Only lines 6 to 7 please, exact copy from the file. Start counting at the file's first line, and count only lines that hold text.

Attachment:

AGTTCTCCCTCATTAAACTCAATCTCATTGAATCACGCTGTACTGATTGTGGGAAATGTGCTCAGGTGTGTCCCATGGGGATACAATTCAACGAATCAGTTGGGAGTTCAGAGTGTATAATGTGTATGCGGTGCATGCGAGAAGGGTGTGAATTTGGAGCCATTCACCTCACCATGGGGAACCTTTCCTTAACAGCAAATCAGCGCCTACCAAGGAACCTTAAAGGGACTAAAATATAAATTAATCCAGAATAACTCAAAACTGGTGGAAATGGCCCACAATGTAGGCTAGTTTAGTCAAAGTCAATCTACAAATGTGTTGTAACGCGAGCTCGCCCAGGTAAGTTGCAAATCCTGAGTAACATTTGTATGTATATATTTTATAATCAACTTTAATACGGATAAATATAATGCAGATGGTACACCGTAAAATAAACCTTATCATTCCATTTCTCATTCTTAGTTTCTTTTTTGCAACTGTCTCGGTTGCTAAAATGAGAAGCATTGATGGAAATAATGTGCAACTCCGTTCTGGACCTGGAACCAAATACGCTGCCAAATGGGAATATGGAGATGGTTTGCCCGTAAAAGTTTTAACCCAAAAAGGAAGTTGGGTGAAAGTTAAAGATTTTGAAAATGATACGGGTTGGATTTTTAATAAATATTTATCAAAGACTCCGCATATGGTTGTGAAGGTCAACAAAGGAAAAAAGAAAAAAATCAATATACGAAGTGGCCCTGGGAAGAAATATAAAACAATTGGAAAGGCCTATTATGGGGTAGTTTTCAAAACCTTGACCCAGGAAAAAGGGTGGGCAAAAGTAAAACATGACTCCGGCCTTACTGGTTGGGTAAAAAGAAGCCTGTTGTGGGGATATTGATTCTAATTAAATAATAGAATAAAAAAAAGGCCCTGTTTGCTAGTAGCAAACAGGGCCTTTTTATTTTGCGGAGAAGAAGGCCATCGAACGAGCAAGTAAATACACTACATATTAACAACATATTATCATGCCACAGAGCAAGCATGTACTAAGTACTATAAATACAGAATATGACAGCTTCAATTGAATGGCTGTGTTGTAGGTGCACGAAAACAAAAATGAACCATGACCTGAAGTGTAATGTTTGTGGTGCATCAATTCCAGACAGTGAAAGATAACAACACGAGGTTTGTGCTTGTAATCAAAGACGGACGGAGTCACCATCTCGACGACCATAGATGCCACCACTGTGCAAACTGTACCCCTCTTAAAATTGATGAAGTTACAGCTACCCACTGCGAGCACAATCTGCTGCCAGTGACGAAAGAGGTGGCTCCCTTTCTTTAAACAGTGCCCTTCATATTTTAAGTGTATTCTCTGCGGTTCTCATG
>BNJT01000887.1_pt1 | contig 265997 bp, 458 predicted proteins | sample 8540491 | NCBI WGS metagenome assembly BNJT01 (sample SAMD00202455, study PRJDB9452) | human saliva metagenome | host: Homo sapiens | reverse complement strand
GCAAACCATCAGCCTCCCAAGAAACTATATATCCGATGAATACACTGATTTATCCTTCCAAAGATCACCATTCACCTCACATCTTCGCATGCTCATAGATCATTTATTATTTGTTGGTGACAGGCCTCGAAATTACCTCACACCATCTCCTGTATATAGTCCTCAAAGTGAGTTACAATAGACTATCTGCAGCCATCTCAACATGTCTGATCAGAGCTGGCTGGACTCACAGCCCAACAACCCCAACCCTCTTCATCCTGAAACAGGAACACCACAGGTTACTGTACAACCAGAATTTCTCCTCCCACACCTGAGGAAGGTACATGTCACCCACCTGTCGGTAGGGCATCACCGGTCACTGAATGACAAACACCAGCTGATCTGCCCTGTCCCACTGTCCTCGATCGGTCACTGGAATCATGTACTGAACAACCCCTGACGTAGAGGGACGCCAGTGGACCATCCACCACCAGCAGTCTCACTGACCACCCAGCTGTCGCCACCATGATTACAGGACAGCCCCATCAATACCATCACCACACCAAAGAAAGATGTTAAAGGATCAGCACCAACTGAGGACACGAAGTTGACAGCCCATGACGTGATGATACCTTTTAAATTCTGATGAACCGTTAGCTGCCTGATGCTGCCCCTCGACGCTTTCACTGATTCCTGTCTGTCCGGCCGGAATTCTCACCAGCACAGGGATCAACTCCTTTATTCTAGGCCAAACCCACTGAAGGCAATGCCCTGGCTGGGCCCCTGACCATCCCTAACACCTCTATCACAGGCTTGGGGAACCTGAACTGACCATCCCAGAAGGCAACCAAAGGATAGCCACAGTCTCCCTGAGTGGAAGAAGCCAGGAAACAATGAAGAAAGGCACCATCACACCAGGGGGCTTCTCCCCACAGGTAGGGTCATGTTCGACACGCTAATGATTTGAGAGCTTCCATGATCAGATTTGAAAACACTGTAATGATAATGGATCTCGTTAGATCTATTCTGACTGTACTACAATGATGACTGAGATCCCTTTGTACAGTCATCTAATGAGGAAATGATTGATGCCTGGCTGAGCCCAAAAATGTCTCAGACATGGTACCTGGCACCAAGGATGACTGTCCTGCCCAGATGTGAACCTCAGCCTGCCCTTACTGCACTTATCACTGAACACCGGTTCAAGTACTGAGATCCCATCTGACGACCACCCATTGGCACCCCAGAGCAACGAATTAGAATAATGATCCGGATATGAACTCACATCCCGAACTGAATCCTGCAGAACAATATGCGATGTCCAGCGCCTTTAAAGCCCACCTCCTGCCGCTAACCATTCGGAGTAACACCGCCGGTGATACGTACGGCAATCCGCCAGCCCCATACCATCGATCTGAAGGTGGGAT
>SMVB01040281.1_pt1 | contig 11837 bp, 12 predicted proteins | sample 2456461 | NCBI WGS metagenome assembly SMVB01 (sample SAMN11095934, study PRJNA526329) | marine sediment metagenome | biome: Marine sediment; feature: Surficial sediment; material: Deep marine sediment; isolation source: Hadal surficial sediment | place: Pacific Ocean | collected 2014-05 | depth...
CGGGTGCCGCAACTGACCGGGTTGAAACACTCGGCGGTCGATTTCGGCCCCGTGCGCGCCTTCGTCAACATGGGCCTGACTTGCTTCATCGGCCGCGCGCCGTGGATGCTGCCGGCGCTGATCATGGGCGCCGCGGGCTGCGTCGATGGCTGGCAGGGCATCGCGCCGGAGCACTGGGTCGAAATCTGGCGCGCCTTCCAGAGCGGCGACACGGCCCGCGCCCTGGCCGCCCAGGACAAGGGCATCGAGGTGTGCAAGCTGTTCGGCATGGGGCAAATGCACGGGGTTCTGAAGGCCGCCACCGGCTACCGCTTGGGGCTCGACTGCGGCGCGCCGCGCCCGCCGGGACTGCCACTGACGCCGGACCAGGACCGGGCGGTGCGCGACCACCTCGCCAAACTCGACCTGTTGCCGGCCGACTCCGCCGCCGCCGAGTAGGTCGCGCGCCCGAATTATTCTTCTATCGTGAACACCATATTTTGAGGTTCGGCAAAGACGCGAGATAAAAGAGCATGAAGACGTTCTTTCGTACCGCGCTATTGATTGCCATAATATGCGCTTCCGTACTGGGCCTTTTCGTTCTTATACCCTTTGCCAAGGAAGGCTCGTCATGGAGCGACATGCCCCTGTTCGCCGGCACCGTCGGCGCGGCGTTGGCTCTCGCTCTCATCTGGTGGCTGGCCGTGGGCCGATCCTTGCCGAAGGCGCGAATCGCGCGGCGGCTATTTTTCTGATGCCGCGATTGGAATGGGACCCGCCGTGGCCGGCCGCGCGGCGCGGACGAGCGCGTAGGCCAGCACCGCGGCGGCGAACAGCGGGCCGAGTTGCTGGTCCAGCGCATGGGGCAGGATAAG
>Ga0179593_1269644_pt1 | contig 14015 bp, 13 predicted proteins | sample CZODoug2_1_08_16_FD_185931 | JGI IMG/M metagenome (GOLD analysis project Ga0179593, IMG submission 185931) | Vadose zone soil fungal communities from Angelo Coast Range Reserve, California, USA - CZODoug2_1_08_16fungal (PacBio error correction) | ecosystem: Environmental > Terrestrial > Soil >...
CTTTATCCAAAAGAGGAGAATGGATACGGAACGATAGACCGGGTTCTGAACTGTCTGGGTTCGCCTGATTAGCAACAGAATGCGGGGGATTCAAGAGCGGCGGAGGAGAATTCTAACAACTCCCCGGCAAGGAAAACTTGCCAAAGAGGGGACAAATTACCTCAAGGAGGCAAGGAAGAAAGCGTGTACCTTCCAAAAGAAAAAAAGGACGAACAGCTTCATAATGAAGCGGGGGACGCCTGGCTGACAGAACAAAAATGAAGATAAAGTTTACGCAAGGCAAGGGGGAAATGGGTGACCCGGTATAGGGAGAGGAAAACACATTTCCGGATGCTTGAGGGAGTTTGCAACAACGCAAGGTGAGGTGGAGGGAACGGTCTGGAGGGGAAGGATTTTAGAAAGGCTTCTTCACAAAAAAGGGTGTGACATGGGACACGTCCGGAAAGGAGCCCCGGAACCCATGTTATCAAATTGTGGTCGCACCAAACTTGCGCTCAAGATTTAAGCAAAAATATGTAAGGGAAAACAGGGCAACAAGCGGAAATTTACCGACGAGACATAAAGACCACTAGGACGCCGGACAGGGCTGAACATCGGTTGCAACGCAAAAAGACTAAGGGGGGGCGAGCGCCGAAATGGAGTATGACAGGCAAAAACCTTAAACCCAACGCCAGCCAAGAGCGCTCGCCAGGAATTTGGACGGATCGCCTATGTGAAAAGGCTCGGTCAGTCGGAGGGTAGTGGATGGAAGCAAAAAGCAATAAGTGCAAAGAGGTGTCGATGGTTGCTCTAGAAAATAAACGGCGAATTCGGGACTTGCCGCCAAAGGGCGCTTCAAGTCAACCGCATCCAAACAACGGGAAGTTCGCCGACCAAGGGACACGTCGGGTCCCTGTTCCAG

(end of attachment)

>Ga0179593_1269644_pt1 | contig 14015 bp, 13 predicted proteins | sample CZODoug2_1_08_16_FD_185931 | JGI IMG/M metagenome (GOLD analysis project Ga0179593, IMG submission 185931) | Vadose zone soil fungal communities from Angelo Coast Range Reserve, California, USA - CZODoug2_1_08_16fungal (PacBio error correction) | ecosystem: Environmental > Terrestrial > Soil >...
CTTTATCCAAAAGAGGAGAATGGATACGGAACGATAGACCGGGTTCTGAACTGTCTGGGTTCGCCTGATTAGCAACAGAATGCGGGGGATTCAAGAGCGGCGGAGGAGAATTCTAACAACTCCCCGGCAAGGAAAACTTGCCAAAGAGGGGACAAATTACCTCAAGGAGGCAAGGAAGAAAGCGTGTACCTTCCAAAAGAAAAAAAGGACGAACAGCTTCATAATGAAGCGGGGGACGCCTGGCTGACAGAACAAAAATGAAGATAAAGTTTACGCAAGGCAAGGGGGAAATGGGTGACCCGGTATAGGGAGAGGAAAACACATTTCCGGATGCTTGAGGGAGTTTGCAACAACGCAAGGTGAGGTGGAGGGAACGGTCTGGAGGGGAAGGATTTTAGAAAGGCTTCTTCACAAAAAAGGGTGTGACATGGGACACGTCCGGAAAGGAGCCCCGGAACCCATGTTATCAAATTGTGGTCGCACCAAACTTGCGCTCAAGATTTAAGCAAAAATATGTAAGGGAAAACAGGGCAACAAGCGGAAATTTACCGACGAGACATAAAGACCACTAGGACGCCGGACAGGGCTGAACATCGGTTGCAACGCAAAAAGACTAAGGGGGGGCGAGCGCCGAAATGGAGTATGACAGGCAAAAACCTTAAACCCAACGCCAGCCAAGAGCGCTCGCCAGGAATTTGGACGGATCGCCTATGTGAAAAGGCTCGGTCAGTCGGAGGGTAGTGGATGGAAGCAAAAAGCAATAAGTGCAAAGAGGTGTCGATGGTTGCTCTAGAAAATAAACGGCGAATTCGGGACTTGCCGCCAAAGGGCGCTTCAAGTCAACCGCATCCAAACAACGGGAAGTTCGCCGACCAAGGGACACGTCGGGTCCCTGTTCCAG